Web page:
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Microsoft internships?

I am thinking of trying to get an internship with Microsoft next summer (which will be the summer after I graduate from high school). It seems that most people intern with them after being in college for a year or two; will they accept people who haven't even entered college yet?

What if I have advanced skills that most interns don't have? By next summer, I won't even be reading textbooks (that includes ones designed for graduate CS courses), I'll just be reading research papers.

How hard is it to become a Microsoft intern? Is it like the MIT of programming internships?

What if I don't know about things like, say, Extreme Programming? What does Microsoft place more emphasis on, algorithmic thinking, or flavor of the week crap? Being able to use high-level technologies to quickly make things is nice, but isn't Microsoft supposed to be the people who make those technologies, and thus someone who just reads those awful 800-page WROX books ("full of practical information -- that will be useless in 18 months!") won't make it?

If Microsoft won't accept me, what companies will? What are good places to go?


Warren Henning
Sunday, July 28, 2002

Microsoft full-timers may be pretty good but we once hired an ex-intern from MS who were pretty lousy.

Sunday, July 28, 2002

My Advice (Based on the MS Hiring Practices of 199X) ...

1) Learn C Really Well
2) Learn a bit of VC++, Databases, and General SW Eng theory.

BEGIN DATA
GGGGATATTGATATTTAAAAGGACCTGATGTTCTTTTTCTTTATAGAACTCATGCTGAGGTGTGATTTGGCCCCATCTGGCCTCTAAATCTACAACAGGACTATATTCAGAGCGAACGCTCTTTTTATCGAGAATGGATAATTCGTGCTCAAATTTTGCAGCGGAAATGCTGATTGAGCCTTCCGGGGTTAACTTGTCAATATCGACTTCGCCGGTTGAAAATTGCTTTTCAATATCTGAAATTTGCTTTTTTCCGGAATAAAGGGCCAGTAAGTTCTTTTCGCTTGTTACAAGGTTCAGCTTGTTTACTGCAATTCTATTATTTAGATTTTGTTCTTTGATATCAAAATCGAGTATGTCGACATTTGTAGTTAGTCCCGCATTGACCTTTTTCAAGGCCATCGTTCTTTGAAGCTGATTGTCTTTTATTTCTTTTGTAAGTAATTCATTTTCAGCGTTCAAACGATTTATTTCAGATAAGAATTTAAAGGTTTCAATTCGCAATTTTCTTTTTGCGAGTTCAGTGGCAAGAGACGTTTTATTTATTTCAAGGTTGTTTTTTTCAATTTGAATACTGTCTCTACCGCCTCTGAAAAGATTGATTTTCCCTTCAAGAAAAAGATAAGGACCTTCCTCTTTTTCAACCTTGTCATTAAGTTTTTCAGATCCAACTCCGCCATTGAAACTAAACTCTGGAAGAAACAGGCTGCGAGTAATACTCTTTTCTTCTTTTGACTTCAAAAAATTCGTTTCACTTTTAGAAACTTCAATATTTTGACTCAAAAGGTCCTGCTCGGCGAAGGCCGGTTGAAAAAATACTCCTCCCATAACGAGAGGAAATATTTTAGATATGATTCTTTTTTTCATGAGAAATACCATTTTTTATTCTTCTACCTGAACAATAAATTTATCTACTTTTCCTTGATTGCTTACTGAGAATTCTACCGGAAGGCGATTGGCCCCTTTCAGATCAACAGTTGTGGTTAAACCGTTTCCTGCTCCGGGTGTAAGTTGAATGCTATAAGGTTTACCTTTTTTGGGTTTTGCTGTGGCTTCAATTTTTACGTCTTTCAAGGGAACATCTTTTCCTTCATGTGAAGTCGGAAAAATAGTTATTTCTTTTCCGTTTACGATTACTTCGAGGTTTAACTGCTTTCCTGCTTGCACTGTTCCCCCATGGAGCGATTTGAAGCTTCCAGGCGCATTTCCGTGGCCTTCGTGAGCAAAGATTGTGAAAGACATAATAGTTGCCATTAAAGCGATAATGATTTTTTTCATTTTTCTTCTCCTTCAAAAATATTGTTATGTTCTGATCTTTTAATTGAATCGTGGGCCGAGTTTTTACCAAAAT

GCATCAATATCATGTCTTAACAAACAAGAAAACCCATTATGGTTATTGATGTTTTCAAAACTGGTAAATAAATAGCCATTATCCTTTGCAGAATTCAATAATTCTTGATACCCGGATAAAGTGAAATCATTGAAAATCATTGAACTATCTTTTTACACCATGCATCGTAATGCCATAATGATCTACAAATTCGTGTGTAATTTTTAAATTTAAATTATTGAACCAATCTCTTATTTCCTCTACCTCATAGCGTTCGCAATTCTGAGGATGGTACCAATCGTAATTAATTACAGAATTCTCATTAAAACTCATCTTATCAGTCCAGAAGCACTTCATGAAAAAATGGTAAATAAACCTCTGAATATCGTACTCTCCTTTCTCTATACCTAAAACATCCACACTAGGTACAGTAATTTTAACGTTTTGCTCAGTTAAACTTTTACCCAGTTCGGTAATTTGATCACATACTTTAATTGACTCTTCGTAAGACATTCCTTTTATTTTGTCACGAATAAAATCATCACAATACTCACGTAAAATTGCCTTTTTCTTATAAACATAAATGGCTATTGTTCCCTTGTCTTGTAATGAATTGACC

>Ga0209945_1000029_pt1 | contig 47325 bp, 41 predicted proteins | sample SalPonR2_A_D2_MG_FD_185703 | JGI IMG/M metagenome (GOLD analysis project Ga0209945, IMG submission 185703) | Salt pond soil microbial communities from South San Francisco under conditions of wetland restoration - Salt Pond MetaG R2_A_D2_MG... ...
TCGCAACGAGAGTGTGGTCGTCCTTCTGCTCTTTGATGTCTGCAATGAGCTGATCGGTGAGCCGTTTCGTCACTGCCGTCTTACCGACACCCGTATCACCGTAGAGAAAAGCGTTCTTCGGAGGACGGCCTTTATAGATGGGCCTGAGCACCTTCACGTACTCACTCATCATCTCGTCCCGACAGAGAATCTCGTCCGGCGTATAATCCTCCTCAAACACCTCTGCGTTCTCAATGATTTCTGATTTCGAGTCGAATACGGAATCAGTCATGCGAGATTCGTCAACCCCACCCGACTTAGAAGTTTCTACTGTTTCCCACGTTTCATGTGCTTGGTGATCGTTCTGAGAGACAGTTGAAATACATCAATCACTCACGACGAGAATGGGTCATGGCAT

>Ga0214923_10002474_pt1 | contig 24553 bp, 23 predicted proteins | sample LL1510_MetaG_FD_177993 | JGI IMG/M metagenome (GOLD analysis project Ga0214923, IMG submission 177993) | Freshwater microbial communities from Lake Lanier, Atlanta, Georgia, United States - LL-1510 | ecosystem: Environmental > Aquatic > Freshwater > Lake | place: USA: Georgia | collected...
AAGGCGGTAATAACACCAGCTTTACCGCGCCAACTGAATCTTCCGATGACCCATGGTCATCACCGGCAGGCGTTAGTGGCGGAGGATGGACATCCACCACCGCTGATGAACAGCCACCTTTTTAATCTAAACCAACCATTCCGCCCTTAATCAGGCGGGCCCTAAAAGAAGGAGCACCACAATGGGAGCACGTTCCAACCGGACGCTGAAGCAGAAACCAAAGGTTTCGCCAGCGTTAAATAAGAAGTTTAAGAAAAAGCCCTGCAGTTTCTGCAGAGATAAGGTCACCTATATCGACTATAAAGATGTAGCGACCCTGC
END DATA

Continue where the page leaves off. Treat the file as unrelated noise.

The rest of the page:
3) Be a geek with passion. 

Victor Stone ( once said that micrsoft is a cult of intellegence.  Be smart.  Know it.  Have a little teeny bit of social skills. :-)

Other places to go?  Oracle, Cisco, Google, Google, Google, Google, ... not Juno. :-)


Matt H.
Monday, July 29, 2002

We had high school interns.  The youngest I knew of was 16. She interned her junior and senior year.  I believe it was a test position, not much programming required, just creative thinking and organization.

Good Luck,

Monday, July 29, 2002

Until this year, if you'd interned at MS atleast twice and scored well rating wise then you were pretty much insured a full time position at MS.  That said, until this year most ex-MS Interns would be the crap of the flock, but no longer the case.

My first internship there was an open position for almost every intern applying for FTE.  My second internship last summer there were 5 interns competing for every open position.  Needless to say there's a lot of us that ended up looking for work elsewhere.

MS has been known in the past to hire technically brilliant high-schoolers without any college education.  A PM on the product I was working on actually interned in high school there as well.

Lucas Goodwin
Monday, July 29, 2002

As Joel has stated on this site, Microsoft tries to hire people that are "smart" and "get stuff done".  This extends to interns, so your specific skill set with soup-of-the-day technology is far less important than your raw aptitude and enthusiasm.

That said, if you want to intern as a Software Design Engineer you should at least be proficient with C++ and familar with other languages.  Also, if you don't get the internship the first time, don't take it personally.  Keep learning and try again in a year.  Last I heard we employ around 700-1000 interns each summer.  My guess of the breakdown is 75% are juniors or seniors, 20% freshmen or sophomores, and maybe 5% are high school interns (if that).

On a personal note, if you're primarily interested in writing software do not accept a position as an STE or SDET unless you really want to get early exposure with other aspects of the development lifecycle (which is fine, just know what to expect).  Although it might help you get your foot in the door you would be better off at another company or working on a peronal project where you can get design and coding experience.

Good luck.  I'm obviously biased, but IMHO Microsoft has one of the top internship programs of any company, anywhere.

Random Microsoft Employee
Tuesday, July 30, 2002

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